The critical person in the story is of course Jesus. He has stated the truth that he is the resurrection and the life. There are two further events that unfold. Firstly, the words that made me think about this topic initially – “Jesus wept”. And secondly, that Jesus shouted, “Lazarus, come out!” and the dead man actually walked out of the tomb alive!

Verses 33 to 36 tells about Jesus weeping

When Jesus saw her weeping, and the Jews who had come along with her also weeping, he was deeply moved in spirit and troubled…
Jesus wept.
Then the Jews said, "See how he loved him!"

Jesus was “deeply moved in spirit” we’re told. The Greek word for "deeply moved" is a powerful one. It speaks both of great emotion and of the physical expression of that emotion. Elsewhere the word is translated as “groaned” and also “being angry”. In German Bibles the verse reads "Jesus became angry in spirit and troubled." But why would Jesus become angry?

Death hurts people. Death is the result of sin. Romans 6 reminds us that “the wages of sin is death”. I think Jesus was angry because he has a profound awareness of all the hurt that comes from sin.

But whatever the reason, it is clear that the death of Lazarus and the grief of his family and friends stirred Jesus deeply. This is a very important part of the story. The God whom Jesus reveals cares deeply about us. He is not apathetic. He is sympathetic. And he shares our pain. That is part of the meaning of love. Verse 5 said that Jesus loved Lazarus and his sisters. 1 Corinthians says that love does not rejoice in what is wrong. If God loves us beyond human love, then He grieves and shares our pain more powerfully than any human grief or sympathy. And so we are told quite simply, “Jesus wept”. I think that this is beautiful and amazing.

And so Jesus had the stone rolled away, and in verse 44 we are told

Jesus called in a loud voice, "Lazarus, come out!" The dead man came out, his hands and feet wrapped with strips of linen, and a cloth around his face.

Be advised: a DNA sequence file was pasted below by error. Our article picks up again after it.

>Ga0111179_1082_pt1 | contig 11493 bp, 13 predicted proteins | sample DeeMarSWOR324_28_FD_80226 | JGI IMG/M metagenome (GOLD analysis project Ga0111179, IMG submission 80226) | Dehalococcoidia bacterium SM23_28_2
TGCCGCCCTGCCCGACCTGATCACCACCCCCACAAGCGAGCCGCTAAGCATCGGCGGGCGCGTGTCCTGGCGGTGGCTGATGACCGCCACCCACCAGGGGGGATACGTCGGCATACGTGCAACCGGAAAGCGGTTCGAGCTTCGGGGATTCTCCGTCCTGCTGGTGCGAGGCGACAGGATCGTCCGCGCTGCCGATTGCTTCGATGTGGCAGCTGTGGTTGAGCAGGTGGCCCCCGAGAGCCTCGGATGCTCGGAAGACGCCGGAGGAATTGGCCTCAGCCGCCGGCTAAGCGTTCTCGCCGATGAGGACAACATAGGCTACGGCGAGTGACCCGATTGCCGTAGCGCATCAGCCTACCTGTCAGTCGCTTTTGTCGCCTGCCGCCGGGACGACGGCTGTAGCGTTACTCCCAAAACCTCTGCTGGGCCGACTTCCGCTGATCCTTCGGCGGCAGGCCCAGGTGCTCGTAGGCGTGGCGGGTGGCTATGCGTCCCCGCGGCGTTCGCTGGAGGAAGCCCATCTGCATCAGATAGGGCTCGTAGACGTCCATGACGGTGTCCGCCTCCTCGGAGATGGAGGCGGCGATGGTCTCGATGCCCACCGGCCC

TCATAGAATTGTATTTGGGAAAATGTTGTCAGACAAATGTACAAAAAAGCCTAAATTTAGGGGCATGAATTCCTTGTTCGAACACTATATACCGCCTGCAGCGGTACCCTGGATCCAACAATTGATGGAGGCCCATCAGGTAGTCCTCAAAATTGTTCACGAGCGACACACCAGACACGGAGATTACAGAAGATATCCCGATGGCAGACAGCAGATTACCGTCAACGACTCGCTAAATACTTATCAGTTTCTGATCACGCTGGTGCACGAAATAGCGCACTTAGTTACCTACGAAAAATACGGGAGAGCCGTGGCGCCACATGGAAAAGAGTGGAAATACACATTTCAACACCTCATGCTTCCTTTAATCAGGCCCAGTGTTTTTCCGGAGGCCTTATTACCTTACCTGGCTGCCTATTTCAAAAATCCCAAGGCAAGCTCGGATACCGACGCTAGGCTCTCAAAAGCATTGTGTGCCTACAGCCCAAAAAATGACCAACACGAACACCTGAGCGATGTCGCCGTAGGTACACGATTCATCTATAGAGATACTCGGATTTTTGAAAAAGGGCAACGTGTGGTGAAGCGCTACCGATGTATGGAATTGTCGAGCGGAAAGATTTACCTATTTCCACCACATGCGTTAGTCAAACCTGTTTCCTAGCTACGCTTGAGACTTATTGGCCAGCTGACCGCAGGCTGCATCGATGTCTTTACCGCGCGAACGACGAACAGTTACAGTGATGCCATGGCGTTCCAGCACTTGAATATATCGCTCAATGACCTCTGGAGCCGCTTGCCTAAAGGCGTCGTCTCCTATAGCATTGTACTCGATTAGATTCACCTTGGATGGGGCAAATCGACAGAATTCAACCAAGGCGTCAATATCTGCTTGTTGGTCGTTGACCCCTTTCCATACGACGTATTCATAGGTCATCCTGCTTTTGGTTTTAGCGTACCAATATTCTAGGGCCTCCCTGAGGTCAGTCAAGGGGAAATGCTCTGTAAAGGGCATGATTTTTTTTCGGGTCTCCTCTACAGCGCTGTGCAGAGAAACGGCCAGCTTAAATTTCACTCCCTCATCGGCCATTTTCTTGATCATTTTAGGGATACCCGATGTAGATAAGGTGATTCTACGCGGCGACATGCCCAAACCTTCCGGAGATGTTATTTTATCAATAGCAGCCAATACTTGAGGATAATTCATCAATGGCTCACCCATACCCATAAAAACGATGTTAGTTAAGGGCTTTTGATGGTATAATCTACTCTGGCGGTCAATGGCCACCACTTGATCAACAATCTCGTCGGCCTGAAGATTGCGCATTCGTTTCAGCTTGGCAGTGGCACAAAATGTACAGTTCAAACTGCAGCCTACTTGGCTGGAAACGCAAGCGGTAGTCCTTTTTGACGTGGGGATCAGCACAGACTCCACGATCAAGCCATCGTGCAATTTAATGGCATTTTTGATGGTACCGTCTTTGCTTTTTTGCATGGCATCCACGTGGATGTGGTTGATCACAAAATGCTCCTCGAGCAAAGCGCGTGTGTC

So Jesus had told the great truth about himself. He had showed that he loved Lazarus. And finally he had proven beyond any doubt that he had the ability to give life. His words and his emotions were not hollow or empty. Behind his words was real power.

The onlookers

We’ve seen the response of Thomas and Martha to Jesus, and that was before he had raised Lazarus from the dead. Both of them trusted Jesus, even though they may have been a little muddled in their thinking. Now that this amazing miracle has been performed, let’s look at how the crowd of onlookers reacted.

I’m a sceptical person by nature. Driving into work recently I heard John Edward being interviewed on the radio. You may have heard of his television show, “Crossing over”. He claims to speak to the dead relatives of people in his audience. He might say something like, “I’m getting a voice from someone called Rebecca. There is something about water too. Does that mean anything to anyone here?” And sure enough, someone yells out, “Oh, I have a dead sister called Rebecca. And she lived by the ocean!” I’m convinced he uses a combination of statistics, being vague and judging people’s facial expressions to make up a convincing sounding story. Surely someone here knows about a person called Rebecca, and water is suitably vague so that everyone could think of some sort of link (I have cousin called Rebecca, and she has a pool). So yes, I’m very sceptical by nature. Of course, my Christian beliefs don’t allow for spirits of dead people floating around waiting to talk to their living relatives. But even if I wasn’t a Christian, I know that I wouldn’t believe a word of what John Edward says in a million years.

Now I’m sure there were people like me in Palestine 2,000 years ago. There must have been many people in the crowd who were sceptics. Yet, nowhere in the passage is there any hint that anyone denied this miracle. No-one is recorded as having said, “He wasn’t really dead. It’s all a hoax!” It seems that the reality of this miracle was beyond doubt in the minds of those who saw Lazarus come to life. And they responded in one of two ways. Verses 45 and 46:

Therefore many of the Jews who had come to visit Mary, and had seen what Jesus did, put their faith in him. But some of them went to the Pharisees and told them what Jesus had done

Some put their faith in Jesus. But some did not. It’s much the same today really. There are those of us who hear about Jesus, and decide to follow him. But there are those of us who hear about him, and decide to reject him. Nothing has changed.

Of those in the crowd who did not put their faith in him, some went to the Pharisees. Not only were they not content in ignoring Jesus, but they felt the need to put a stop to him. Again, I think this represents people of today accurately. Some will ignore Christianity, but there are those who are actively trying to silence God’s people.